The Girl is Murder by Kathryn Miller Haines was one of my thriller/mystery reads. Reading it met an objective for one of my 2020 goals.
The Girl is Murder,
published in 2011, reads like the set-up to a series, and a second book
about its main character, Iris Anderson, was published in 2012. Iris
and her father have hit a bad patch financially. Mom killed herself, and
we're not sure what that was about. Pop lost a leg at Pearl Harbor and
while the war continues, he is trying to make a go of it as a private
detective. Things are not going well with that, and he and Iris have
had to board with a nice landlady in a lesser part of town. Iris has
also had to leave her private school to attend a public one. She wants
to help with the family business. Dad says no. When a hot classmate
turns up missing, Iris starts a hunt, anyway.
find the mystery here that compelling or interesting, particularly since
Iris, herself, didn't solve it. And it was kind of anti-climatic.
historical setting was pretty amazing, though. Haines, who writes adult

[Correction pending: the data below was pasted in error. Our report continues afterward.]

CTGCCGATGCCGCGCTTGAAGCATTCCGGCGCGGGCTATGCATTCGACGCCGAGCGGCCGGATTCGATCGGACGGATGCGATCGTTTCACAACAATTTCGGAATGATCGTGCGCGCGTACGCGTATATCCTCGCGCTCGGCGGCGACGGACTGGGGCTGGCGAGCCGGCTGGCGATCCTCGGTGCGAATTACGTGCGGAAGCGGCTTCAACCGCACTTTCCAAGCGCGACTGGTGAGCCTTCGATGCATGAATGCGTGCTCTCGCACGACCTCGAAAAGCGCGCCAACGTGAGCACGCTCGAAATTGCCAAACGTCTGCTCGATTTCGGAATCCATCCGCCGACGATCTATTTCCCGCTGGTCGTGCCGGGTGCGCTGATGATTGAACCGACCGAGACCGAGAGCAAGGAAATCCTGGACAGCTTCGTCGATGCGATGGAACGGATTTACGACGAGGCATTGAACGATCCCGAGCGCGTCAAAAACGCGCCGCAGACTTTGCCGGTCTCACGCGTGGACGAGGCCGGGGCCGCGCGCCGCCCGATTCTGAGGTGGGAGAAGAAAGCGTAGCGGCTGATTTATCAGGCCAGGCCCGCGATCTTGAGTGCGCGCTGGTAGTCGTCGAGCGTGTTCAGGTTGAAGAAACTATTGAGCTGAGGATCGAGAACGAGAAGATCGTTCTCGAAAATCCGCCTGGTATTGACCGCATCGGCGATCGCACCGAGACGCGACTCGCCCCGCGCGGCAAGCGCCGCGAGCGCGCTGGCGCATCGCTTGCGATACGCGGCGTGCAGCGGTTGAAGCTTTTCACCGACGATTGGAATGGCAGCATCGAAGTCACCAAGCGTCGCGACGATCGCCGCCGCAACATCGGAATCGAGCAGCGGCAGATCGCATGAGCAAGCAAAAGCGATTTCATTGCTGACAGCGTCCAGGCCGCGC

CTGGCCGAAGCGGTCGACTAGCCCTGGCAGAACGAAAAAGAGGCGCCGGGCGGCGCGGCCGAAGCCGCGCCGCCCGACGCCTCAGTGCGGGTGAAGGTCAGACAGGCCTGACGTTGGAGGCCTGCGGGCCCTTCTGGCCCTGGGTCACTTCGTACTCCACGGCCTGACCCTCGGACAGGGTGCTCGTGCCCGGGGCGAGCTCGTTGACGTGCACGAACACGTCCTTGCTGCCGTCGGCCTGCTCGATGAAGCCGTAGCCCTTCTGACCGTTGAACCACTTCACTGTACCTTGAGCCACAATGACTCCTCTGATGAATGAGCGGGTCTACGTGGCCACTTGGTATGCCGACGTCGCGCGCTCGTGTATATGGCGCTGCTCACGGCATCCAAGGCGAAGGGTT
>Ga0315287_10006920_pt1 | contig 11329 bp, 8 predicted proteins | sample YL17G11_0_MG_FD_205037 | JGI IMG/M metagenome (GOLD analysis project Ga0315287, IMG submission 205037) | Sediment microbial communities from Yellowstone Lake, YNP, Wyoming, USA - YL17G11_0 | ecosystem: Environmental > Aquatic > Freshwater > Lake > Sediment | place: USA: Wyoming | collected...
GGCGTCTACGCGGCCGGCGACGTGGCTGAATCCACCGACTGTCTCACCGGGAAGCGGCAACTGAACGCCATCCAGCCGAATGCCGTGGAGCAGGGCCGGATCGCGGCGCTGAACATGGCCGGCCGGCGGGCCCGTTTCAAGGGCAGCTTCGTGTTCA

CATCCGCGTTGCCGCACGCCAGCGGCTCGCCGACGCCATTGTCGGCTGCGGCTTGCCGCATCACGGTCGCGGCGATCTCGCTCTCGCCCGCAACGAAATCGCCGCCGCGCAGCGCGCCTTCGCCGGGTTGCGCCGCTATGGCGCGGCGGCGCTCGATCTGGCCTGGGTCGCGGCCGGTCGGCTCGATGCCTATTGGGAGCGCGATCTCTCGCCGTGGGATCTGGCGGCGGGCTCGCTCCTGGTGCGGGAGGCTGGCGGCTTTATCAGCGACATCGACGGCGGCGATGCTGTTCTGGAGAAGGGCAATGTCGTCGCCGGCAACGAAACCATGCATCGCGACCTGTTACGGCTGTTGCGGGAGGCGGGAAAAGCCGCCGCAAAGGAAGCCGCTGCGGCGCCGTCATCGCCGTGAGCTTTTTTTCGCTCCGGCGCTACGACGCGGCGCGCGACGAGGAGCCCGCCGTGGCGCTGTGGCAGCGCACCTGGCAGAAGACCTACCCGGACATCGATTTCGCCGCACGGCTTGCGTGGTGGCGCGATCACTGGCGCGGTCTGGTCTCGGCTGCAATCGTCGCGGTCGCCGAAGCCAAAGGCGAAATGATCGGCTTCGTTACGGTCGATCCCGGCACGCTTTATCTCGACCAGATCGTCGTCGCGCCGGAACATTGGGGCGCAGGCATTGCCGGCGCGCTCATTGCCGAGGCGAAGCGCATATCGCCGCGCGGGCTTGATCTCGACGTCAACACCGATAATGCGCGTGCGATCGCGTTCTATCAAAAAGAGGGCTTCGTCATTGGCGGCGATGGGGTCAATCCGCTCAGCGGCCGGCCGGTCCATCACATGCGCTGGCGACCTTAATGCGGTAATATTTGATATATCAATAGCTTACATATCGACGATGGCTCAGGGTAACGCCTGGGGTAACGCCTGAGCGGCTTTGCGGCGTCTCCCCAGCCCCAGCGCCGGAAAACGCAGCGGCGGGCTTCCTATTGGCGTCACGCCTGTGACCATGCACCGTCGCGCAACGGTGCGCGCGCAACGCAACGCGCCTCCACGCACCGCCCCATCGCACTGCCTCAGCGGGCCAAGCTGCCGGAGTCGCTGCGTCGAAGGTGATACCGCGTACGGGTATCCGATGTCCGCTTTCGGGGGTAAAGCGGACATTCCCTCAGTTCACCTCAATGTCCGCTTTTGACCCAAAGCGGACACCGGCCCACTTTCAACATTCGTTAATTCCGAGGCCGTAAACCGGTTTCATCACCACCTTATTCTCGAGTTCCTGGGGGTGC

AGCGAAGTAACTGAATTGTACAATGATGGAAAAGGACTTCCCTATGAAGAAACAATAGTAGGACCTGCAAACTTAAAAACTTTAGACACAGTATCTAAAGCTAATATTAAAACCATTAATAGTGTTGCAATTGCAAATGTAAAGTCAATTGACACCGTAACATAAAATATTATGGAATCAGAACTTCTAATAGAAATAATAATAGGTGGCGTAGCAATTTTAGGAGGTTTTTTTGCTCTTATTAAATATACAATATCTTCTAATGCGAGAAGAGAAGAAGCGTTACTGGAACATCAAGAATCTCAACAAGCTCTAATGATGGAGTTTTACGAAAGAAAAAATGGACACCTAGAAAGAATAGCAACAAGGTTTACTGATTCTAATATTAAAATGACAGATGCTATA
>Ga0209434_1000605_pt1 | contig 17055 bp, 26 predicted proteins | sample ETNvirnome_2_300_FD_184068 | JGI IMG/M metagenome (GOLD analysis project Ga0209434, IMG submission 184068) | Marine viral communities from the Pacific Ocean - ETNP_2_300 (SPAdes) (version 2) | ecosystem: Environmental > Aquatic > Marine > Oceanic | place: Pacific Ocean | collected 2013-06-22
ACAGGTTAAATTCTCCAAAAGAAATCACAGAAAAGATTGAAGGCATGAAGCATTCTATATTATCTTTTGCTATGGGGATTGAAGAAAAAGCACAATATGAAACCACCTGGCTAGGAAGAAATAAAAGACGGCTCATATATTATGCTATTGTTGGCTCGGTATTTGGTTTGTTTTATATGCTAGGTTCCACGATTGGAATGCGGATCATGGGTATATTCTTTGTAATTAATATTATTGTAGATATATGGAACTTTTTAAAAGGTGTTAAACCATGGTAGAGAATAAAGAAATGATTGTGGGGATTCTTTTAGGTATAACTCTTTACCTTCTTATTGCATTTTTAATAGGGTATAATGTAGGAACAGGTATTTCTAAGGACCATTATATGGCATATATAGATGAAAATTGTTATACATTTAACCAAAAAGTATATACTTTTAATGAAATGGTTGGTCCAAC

mysteries as well as the two Iris Anderson volumes for YAs, appears to specialize in the World War II era. Not having been there, myself, I can't say that she's got that period down pat, but she sure creates an impressive world, right down to voice.
I believe that as far as world-building is concerned, historical fiction rivals science fiction. The Girl is Murder proves my point.
When I've been writing here about mysteries and thrillers, I've been using the term interchangeably. Mystery, Thriller, or Suspense: Does the Label Matter? by Stacy Woodson at DIY MFA suggests I shouldn't.